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I Wonder as I Wander through Advent

  • Tom Ehrich Religion News Service
  • 2010 15 Dec
I Wonder as I Wander through Advent

(RNS) -- This year we bought a small Christmas tree. We couldn't afford $90 for a larger tree, or maybe we chose not to afford it. I wonder if our family Christmas will be diminished by a small tree.

We will be giving fewer and simpler gifts this year, too. Same reasons: can't, or won't. I wonder if anyone gathered around the tree on Christmas morning will feel slighted or unloved.

That isn't a sarcastic wondering. I truly wonder what will be the impact of a lean Christmas. We are a close family, and one expression of our closeness has been generous giving at Christmas and birthdays.

Does anything get lost if our material giving ratchets down? I know the answer should be "no." But still I wonder. We're all children at heart, and the glorious sight of a new bicycle under the tree never quite gets replaced by other "stars of wonder."

Last Friday, I saw some glimpses of God's answer:

On Friday evening, the gospel choir in which I sing held a Christmas party for church leaders. They asked me to say grace and stood silently for me to speak. "Let's sing!" I said, and started "Joy to the World." A one-bedroom apartment jammed with people was suddenly filled with Christmas joy.

Earlier in the day, my oldest son took me to lunch at a hottest-of-the-hot restaurant. It was great fun. Our lunches mean a lot to me. Best of all, however, was walking uptown afterward and talking.

Before lunch, I took further steps in scoping out a new project for enabling people to connect. Although congregations tend to focus on Sunday worship, I am convinced that what people need are relationships and care. They yearn for human contact, being known by name, having someone ask about their failing parent or job search. They long to know that in a vast and busy society a few people think about them.

It is what Jesus gave, and it is by far the hardest dimension of a faith community's work. It's easy to do worship, easier still to pursue a cause. Loving other people can be tough duty, sometimes the last thing we want to do. And yet our need for love is intense.

Right now I'm in the stage of exploring, thinking, talking, imagining and testing solutions. It's 90 percent confusing at this stage. But I sense pieces falling into place. Friday brought major strides, all because I asked others for help.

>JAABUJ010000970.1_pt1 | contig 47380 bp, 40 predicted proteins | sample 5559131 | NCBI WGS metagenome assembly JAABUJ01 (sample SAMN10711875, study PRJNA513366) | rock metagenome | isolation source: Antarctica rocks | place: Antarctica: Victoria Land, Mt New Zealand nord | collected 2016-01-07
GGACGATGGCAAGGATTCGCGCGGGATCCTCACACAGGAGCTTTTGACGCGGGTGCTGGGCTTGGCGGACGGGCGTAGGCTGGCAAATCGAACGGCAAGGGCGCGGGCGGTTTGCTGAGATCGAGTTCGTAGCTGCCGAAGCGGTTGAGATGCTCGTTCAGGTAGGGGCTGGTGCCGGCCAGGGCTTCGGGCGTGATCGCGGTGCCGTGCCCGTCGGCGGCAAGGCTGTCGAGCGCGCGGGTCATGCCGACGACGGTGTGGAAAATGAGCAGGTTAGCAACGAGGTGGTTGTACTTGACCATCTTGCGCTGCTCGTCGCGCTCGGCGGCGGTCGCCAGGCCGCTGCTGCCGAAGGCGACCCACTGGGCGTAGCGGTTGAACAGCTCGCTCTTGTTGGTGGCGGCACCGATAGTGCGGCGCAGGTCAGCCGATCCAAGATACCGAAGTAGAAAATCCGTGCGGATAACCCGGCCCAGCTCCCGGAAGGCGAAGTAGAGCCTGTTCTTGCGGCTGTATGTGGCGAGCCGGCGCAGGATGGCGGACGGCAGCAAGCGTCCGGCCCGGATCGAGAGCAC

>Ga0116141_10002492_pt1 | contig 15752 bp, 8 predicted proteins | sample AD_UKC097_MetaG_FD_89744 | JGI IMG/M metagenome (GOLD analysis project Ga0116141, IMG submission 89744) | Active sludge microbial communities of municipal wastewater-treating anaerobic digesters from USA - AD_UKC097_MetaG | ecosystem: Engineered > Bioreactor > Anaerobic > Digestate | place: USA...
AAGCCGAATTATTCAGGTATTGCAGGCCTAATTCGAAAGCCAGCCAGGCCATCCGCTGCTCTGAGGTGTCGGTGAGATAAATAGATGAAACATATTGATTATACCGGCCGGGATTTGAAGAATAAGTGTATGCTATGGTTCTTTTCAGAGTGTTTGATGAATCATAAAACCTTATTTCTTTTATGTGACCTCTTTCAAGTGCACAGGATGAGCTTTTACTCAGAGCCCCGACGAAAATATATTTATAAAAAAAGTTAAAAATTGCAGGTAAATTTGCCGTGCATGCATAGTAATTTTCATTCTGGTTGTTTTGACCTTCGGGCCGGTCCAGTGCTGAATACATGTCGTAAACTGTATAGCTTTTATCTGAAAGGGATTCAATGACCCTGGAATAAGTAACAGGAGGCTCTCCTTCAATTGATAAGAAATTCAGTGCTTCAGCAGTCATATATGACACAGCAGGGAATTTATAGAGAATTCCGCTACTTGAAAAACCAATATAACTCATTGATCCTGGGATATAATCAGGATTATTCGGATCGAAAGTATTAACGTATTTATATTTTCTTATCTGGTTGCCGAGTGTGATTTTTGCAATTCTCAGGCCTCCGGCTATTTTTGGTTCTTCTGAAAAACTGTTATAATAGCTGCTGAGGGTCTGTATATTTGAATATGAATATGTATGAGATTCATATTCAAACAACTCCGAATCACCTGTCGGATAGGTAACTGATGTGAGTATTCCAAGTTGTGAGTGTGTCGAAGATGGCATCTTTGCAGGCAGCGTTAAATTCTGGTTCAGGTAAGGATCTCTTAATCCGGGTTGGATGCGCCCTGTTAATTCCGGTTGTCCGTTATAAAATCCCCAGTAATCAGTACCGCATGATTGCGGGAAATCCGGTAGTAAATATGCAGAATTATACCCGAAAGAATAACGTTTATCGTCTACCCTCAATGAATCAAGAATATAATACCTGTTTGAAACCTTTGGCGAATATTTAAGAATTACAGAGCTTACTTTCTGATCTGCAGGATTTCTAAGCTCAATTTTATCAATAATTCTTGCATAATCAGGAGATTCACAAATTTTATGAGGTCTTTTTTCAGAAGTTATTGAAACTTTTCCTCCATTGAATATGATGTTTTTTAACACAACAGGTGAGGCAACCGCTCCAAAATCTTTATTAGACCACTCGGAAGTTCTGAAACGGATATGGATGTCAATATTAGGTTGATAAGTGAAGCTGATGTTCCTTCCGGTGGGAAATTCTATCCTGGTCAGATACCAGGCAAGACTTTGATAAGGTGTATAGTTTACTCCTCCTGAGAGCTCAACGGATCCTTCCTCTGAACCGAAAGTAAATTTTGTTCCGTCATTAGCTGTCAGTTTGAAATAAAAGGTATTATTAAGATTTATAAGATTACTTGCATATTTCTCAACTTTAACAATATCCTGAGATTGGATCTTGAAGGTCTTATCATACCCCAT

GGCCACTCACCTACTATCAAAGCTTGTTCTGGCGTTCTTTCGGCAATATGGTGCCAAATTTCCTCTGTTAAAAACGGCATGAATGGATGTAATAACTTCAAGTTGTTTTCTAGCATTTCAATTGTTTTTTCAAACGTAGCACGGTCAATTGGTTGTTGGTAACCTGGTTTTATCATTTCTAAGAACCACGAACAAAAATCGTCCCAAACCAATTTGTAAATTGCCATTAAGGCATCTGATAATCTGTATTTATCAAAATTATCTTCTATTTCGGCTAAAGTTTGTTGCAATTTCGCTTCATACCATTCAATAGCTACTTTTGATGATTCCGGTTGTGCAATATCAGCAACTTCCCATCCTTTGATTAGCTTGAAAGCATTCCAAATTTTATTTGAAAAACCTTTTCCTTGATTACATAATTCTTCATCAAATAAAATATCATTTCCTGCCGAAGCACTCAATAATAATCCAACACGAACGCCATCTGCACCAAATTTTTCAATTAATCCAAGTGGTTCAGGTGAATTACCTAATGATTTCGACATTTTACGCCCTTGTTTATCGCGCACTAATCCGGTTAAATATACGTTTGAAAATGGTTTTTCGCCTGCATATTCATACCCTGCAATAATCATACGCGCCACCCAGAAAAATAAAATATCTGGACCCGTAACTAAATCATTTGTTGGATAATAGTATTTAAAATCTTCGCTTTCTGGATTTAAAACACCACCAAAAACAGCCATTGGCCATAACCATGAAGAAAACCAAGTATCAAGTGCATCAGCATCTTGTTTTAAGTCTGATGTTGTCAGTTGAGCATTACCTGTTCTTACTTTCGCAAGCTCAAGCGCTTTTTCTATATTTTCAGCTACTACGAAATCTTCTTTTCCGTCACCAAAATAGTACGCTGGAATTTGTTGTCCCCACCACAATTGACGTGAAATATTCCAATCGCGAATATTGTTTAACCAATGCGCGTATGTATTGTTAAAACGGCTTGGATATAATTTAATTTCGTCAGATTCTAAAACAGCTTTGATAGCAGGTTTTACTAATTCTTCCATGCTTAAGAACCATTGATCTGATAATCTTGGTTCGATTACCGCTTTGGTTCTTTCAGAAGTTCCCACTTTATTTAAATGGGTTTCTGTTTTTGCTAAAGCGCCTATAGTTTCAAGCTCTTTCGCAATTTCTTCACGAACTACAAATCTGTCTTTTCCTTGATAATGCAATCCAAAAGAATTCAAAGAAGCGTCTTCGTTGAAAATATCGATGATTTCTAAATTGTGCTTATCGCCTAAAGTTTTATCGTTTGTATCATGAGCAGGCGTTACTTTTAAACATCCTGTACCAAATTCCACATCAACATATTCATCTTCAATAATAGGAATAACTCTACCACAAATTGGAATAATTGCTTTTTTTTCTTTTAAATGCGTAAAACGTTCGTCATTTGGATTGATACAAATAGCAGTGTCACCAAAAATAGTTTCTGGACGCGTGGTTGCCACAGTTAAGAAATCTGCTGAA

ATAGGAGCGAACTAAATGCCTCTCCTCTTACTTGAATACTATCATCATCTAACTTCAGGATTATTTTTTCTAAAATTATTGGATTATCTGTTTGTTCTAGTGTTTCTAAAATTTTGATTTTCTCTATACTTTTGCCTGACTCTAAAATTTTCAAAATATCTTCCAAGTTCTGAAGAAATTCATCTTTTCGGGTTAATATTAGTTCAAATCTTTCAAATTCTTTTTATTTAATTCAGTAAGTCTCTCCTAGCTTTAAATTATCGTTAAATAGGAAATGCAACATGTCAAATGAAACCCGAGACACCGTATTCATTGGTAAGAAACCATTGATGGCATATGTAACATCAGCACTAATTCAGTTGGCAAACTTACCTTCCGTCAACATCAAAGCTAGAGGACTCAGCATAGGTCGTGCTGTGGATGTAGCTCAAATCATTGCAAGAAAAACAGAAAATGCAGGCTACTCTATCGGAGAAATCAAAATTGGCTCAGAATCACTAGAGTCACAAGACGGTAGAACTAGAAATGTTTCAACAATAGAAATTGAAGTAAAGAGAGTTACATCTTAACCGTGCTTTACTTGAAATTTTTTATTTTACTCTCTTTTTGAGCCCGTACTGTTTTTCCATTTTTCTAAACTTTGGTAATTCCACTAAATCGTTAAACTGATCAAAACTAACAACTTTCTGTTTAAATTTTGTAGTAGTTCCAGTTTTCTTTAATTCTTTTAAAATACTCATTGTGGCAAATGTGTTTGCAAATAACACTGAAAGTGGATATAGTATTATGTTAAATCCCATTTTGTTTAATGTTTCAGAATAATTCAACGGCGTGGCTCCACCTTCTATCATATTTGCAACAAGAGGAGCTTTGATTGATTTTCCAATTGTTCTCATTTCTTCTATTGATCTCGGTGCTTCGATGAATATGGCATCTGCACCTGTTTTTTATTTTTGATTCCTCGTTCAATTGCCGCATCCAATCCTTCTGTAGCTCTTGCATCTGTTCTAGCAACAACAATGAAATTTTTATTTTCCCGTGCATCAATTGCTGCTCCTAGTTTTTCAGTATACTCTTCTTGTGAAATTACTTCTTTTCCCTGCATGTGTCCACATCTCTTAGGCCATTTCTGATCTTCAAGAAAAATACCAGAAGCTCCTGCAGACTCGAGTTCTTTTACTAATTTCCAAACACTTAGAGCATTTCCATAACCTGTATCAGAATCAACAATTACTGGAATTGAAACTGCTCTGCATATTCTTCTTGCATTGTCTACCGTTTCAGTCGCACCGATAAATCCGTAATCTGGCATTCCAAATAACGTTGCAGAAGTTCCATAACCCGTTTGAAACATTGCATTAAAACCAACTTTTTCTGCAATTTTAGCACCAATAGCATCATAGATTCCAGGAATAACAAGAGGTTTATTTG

In these three glimpses in one ordinary day, what was God saying?

First, get outside your head and into song. Unlock that part of your being that responds to song. Let songs, not appetite or purchases, express your nature. If, as Hebrew exiles discovered, it is hard to sing God's song in a strange land, keep trying. Don't fill your head with commercial jingles.

Second, cling to the ones you love. God took on human flesh because human flesh is where God is known. We are God's beloved because we have a capacity to love God in return. We can give thanks for love, extend love to others, allow love to change us in basic ways, making us a new creation.

Third, ask for help. Whatever the need, God has given us to each other. Sure, we want to be smart, capable and self-sufficient. But we can't do it alone.

That's a lot to learn in a single day. God is with us.

Tom Ehrich is a writer, church consultant and Episcopal priest based in New York. He is the author of "Just Wondering, Jesus" and founder of the Church Wellness Project. His website is Follow Tom on Twitter @tomehrich.

c. 2010 Religion News Service. Used with permission.

Publication date: December 15, 2010


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Let go of the busyness and stress of the holiday season and open your heart and mind to peace by experiencing the joy of Jesus' birth as you use 12 Advent Prayers! Finding quiet time during the holidays will help you reflect on the reason for Christmas and preparing our hearts to celebrate Christ's birth. Let us know in the comments how you are preparing your heart!